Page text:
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Inconvenient, apocalyptic, or somewhere in between? Why we shouldn’t be complacent about volcanic eruptions

A house destroyed by a volcanic eruption. Yogyakarta, Indonesia. Project: JRF. © Nugroho Nurdikiawan Sunjoyo/World Bank

Volcanic eruptions capture the imagination with their awe-inspiring power, but why don’t they capture the attention of decision makers and development professionals working to build resilient communities? People visit Pompeii in the shadow of Mt. Vesuvius, and see the once thriving community destroyed within minutes from a major past eruption, but it does not resonate with their day-to-day lives. We see spectacular footage of erupting volcanoes in the media, but we rarely think about what it means for communities who live within the reach of the multiple volcanic hazards that can occur during eruptions. 

This wasn’t always the case. For 11 years from 1980, volcanic eruptions were at the forefront of the minds of those working in disaster risk management. At the opening of the decade, Mt. St. Helens violently erupted, claiming the lives of 57 and causing over USD1 billion in damage in the USA. Two years later, El Chichon erupted in Mexico killing at least 2,000. In 1985, a very minor eruption of Nevada del Ruiz volcano triggered a massive deadly mudflow (lahar) that killed 23,000 people in the town of Armero, Colombia. A year later, 1,700 people were killed in their sleep by volcanic gases from Lake Nyos volcano in Cameroon.

In 1991, the world witnessed the largest eruption in a century, when Mt. Pinatubo reawakened after 800 years right on the northern doorstep of Manila, Philippines. Early warnings by scientists from the Philippine Institute of Volcanology and Seismology and the US Geological Survey prompted the successful evacuation of 200,000 people, including 20,000 indigenous Aeta highlanders. Nonetheless, 350 people died in the eruption, 200,000 were left homeless, and the global temperature fell by 1.5°C.

Since then, most eruptions have (fortunately) occurred in relatively unpopulated areas, and whilst inconvenient and expensive for businesses – such as the Icelandic volcanic eruption of 2010 which grounded flights across Europe – they have been fairly benign. As a result, the popular perception of volcanoes is that they are interesting, fascinating, and perhaps disruptive for air travelers, but ultimately not deserving of focus when other disasters are more frequent and impactful in terms of lives lost and damage on the ground.

I would argue (and, admittedly, I am a recovering volcanologist – a rarity at the World Bank Group!) that we have become dangerously complacent about the risk from volcanoes, and that we are doing a disservice to our clients by not highlighting this potential risk alongside other disaster risks and shocks.  To put this risk in context, one-third of the World Bank’s client countries have volcanoes that are potentially active, and in these countries more than 722 million citizens live within the reach of damaging and potentially fatal volcanic hazards.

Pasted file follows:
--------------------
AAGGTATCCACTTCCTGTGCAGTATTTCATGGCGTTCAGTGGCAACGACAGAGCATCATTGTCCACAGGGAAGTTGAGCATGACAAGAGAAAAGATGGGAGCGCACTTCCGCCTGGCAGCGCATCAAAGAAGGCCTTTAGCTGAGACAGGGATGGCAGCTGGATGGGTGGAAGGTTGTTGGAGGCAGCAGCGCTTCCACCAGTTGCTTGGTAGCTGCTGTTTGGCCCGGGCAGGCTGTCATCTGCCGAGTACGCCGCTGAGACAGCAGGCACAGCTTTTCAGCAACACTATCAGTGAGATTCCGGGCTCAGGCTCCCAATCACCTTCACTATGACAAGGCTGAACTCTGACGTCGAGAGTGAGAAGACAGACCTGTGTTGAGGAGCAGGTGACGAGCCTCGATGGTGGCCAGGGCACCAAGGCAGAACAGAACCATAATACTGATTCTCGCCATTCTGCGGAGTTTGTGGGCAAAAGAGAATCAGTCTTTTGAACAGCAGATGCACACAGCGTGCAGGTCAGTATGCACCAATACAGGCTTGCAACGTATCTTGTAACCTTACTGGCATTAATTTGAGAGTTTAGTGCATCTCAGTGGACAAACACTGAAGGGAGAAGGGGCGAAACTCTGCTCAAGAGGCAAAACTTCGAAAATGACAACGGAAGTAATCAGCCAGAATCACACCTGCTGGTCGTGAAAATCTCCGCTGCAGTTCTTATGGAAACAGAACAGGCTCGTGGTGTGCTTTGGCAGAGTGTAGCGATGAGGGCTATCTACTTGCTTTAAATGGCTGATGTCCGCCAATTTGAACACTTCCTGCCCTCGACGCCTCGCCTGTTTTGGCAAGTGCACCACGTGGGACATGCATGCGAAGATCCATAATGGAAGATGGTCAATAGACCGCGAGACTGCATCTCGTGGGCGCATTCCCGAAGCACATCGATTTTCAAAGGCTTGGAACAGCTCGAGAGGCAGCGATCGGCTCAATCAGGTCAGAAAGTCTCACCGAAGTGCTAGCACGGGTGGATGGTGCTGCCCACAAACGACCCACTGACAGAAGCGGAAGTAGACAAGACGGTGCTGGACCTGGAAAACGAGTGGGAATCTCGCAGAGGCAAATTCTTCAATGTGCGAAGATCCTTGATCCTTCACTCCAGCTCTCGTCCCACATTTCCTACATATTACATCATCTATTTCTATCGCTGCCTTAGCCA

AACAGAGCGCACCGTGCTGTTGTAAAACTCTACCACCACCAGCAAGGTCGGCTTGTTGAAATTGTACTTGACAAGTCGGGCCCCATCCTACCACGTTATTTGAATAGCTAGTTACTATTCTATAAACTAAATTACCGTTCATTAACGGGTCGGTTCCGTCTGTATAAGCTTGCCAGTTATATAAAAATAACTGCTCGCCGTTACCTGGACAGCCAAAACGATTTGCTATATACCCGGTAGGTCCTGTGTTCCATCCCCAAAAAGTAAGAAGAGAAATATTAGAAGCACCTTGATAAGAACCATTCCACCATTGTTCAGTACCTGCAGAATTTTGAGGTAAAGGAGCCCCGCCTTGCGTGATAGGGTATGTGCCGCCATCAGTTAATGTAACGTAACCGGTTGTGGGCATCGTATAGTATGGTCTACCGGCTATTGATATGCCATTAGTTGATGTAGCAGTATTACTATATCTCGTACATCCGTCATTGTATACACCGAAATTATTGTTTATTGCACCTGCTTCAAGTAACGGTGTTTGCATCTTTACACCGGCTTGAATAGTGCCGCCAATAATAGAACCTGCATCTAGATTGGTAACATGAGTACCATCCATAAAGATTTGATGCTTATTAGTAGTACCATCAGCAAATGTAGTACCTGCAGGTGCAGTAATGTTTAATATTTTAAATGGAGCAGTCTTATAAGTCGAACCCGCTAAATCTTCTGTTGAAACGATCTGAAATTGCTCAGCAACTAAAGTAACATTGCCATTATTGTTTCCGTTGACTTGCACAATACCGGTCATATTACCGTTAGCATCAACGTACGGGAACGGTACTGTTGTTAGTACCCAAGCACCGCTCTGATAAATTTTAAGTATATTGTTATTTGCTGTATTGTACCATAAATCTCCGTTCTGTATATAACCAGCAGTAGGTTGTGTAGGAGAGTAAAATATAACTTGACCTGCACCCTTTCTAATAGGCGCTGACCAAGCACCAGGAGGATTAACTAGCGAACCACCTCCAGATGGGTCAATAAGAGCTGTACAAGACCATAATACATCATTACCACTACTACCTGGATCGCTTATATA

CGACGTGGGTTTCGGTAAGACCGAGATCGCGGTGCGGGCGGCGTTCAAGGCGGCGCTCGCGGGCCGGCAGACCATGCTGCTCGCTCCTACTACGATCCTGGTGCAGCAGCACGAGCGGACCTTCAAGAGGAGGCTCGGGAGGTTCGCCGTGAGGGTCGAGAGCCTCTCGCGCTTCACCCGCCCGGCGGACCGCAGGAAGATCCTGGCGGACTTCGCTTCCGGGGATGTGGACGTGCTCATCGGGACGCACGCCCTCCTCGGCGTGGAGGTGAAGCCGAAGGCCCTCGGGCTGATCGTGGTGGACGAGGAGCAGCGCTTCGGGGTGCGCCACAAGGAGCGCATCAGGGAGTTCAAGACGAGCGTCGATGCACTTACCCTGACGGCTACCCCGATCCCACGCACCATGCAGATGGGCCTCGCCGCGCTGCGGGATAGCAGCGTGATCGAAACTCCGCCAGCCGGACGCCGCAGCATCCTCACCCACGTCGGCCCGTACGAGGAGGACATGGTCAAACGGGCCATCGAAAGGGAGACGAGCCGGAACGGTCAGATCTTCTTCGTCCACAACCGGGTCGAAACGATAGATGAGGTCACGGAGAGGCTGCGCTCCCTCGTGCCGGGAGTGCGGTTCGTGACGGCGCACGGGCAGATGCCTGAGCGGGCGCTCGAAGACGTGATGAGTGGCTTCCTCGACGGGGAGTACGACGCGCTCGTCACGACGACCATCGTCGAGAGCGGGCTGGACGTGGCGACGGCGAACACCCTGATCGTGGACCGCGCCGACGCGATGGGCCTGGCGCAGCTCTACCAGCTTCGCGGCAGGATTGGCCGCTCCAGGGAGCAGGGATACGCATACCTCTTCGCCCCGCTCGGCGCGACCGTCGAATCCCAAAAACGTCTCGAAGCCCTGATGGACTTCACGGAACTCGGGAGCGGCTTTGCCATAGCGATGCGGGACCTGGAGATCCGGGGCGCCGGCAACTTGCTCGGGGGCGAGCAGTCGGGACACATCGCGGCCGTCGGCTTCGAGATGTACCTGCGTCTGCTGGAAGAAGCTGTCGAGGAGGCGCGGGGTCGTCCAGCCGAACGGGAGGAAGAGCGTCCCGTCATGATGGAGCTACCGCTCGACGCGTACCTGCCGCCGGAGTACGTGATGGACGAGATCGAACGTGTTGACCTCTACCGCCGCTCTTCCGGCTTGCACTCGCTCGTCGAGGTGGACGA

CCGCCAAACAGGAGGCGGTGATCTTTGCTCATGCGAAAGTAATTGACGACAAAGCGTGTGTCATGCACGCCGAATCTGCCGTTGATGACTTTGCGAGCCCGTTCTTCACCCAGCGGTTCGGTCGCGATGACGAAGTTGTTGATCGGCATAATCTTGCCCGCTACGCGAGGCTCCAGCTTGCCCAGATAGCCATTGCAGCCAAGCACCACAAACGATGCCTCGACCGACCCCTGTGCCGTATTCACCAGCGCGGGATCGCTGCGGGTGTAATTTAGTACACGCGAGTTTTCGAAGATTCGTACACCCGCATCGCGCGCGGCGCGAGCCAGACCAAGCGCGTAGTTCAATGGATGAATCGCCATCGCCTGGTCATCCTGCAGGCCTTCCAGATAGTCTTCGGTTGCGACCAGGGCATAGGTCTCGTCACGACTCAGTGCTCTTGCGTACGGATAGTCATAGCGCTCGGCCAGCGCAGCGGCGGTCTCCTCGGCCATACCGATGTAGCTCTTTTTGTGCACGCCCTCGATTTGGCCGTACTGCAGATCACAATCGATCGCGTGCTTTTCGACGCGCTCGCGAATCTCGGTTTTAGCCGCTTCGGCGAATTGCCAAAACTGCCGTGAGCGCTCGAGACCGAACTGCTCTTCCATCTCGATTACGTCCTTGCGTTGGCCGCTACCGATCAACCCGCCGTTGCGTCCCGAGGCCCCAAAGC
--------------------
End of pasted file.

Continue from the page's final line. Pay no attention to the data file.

Alternatively, consider the following scenario: in 1815, Mt. Tambora erupted violently in eastern Indonesia, killing 10,000 immediately and tens of thousands in the days, weeks, and months after the eruption (mostly as a result of starvation). Countless thousands died in Europe as famine plagued the continent as the “year without summer” was triggered by the amount of volcanic ash in the atmosphere.  But what if that eruption actually took place 201 years later – with today’s population – instead we would need to evacuate millions of people, and consider how to support the more than 100 million in Indonesia affected by volcanic ash – ash which damages crops, pollutes water sources, and wreaks havoc with critical infrastructure. Similar analysis for the 1883 Krakatau eruption paints an equally frightening picture when today’s population and infrastructure are considered.

Are we prepared for such volcanic crises? We can certainly be better prepared in many areas. For example, we should address the questions of: ‘How do we educate communities and decision makers who have not seen a volcanic eruption in their lifetime?,’ and ‘How can we make sure that volcanic risks are routinely considered alongside all the other risks that countries face?’

GFDRR, through its Challenge Fund and in partnership with Bristol University, Global Volcano Model and the World Organization for Volcano Observatories, have produced new short (fewer than 5 minutes) educational films on volcanic risks and how communities can become more prepared. Moreover, for those working in development who are now wondering if there are volcanic risks in Uganda, Argentina, Caribbean etc., the GFDRR tool Think Hazard! is here to help – providing a simple tool to help measure volcanic risks (very low to high) and offer information on how to mitigate these risks during project planning.

Communicating the risk of these potentially devastating events is the first step to ensuring that governments and development partners take the necessary steps to ensure that communities are safe from disasters of all kinds – including those just beneath the surface.


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Alanna Simpson

Lead Disaster Risk Management Specialist

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